Odile Decq wins Jane Drew prize

"If she were a man, we would simply discuss her work"

Comments update: readers have been discussing sexism this International Women's Day after comments posted on Dezeen focused on Odile Decq's style rather than the French architect's architectural achievements.

Women in architecture: Odile Decq received the Jane Drew prize last week for raising the profile of women within architecture, but some commenters chose to focus on her personal style.

"If she were a man, we would simply discuss her work," wrote a guest commenter in response.

James Juricevich agreed: "It's pretty pathetic and not at all surprising that the first few comments are about her appearance."

"This speaks volumes about the state of architecture and the under-representation of women in the industry," said Miriam. "More needs to be done to change things in society but it will take time."

"I find it appalling that Odile Decq is so often overlooked in the architecture world," added Kaleb Quirin. "But it doesn't seem to affect her ability to turn out amazing work." Read the comments on this story »

Anish Kapoor gets rights to blackest pigment

Black hole: news that Anish Kapoor had acquired exclusive rights to the blackest black in the world quickly became one of last week's most-discussed stories, with many readers mocking the artist for "taking ownership" of a colour.

"This is so friggin' rude," said Elizabeth Ponce-Del Valle. "Does he think he's the only artist on this earth?"

"Good ideas are exploited, bad ones are patented," said Willy. "The system has gone completely mad."

Others couldn't understand the attraction of creating such a hue in the first place.

"Something that black reflects back nearly nothing," wrote regular commenter Concerned Citizen. "So there is no visual texture, no light and dark, but just dark." Read the comments on this story »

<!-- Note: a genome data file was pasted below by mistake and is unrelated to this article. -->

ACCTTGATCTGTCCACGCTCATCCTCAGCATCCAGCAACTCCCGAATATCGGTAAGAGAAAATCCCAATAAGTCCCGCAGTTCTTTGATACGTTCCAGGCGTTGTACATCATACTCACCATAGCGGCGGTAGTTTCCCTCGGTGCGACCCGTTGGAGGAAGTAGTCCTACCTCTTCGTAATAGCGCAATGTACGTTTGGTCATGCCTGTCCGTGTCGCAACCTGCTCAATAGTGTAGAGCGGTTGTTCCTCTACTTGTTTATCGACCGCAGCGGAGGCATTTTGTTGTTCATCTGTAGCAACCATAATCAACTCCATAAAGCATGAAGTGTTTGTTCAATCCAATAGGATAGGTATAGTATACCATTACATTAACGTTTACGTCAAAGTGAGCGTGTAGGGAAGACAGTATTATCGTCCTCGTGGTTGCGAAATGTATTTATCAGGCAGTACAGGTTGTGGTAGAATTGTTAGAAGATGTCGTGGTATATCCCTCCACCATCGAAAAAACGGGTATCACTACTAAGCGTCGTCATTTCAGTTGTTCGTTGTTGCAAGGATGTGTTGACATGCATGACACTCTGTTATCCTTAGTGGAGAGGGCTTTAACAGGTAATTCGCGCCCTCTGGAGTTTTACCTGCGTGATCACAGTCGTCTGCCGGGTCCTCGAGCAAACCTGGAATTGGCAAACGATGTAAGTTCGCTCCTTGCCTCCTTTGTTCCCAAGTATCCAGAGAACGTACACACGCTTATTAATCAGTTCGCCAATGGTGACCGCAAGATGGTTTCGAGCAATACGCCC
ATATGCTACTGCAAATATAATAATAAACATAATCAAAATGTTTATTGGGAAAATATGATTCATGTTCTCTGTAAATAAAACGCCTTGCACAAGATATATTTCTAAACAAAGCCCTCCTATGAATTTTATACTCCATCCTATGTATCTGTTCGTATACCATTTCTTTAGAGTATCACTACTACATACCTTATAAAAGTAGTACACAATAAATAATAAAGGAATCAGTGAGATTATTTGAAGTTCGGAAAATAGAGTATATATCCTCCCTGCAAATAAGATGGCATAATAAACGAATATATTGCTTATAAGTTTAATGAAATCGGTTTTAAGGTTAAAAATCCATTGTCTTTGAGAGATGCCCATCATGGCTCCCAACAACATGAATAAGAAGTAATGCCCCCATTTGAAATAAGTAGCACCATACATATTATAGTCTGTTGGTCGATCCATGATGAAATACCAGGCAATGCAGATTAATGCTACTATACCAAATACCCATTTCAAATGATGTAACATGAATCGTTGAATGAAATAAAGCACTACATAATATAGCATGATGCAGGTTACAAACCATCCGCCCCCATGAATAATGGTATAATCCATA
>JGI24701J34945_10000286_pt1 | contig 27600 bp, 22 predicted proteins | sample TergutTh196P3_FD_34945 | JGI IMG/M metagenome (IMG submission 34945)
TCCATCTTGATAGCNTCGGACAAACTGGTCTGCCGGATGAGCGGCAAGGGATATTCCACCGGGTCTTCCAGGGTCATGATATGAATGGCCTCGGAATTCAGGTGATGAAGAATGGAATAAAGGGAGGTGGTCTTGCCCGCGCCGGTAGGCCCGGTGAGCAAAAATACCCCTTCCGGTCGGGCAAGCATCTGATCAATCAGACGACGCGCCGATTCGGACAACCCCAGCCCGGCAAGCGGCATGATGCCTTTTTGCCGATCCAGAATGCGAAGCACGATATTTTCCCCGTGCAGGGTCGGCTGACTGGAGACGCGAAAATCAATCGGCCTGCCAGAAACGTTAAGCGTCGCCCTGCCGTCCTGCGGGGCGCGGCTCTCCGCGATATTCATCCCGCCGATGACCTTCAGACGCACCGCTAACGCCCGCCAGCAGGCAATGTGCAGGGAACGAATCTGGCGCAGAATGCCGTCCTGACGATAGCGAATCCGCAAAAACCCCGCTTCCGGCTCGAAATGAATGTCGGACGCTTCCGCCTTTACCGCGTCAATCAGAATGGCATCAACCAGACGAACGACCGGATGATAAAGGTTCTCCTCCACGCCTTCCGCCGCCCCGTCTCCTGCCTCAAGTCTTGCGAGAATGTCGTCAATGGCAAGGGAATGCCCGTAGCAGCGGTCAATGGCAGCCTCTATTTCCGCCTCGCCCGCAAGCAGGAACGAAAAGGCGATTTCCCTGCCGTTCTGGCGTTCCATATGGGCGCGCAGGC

The Chisenhale Primary School Playground by Asif Khan in East London, UK

Fresh blood: commenters have been heaping praise on architect Asif Khan, who recently created an elevated wooden play area for an east London primary school.

"Asif is one of the few young-generation architects out there who has deeply understood modern architecture and how to challenge it," said Calvin. "The British might finally have found their own Herzog & de Meuron."

"Fantastic work by a fantastic studio," added James. "There's a consistency to his work that suggests a clear vision."

Despite attracting high praise for its design, some readers criticised the black and white photography documenting the wooden play area.

"It's an attempt to elevate what is a perfectly serviceable but otherwise relatively uninteresting project into something that a website might publish," commented Ian. Read the story and comments »


Modernist marvel? A photo essay on  the Marcel Breuer-designed Modernist ski resort of Flaine prompted readers to question why some people hate its architecture.

"People hate it because it's ugly," sniped one reader, while Mark described the Flaine's Modernist architecture as looking like the setting for a disaster movie.

Others jumped to the French ski resort's defence.

"The point that so many people seem to overlook is that Flaine is very successful in that when you are skiing in the Flaine bowl the resort itself is practically impossible to discern," said Ralph Kent. "The concrete buildings blend in with the limestone cliffs and outcrops behind."

"It's absolutely beautiful," concluded Kay. "The way the bold concrete fuses with the snow in the winter and snugly intertwines with nature in the summer is a marvel." Read the comments on this story »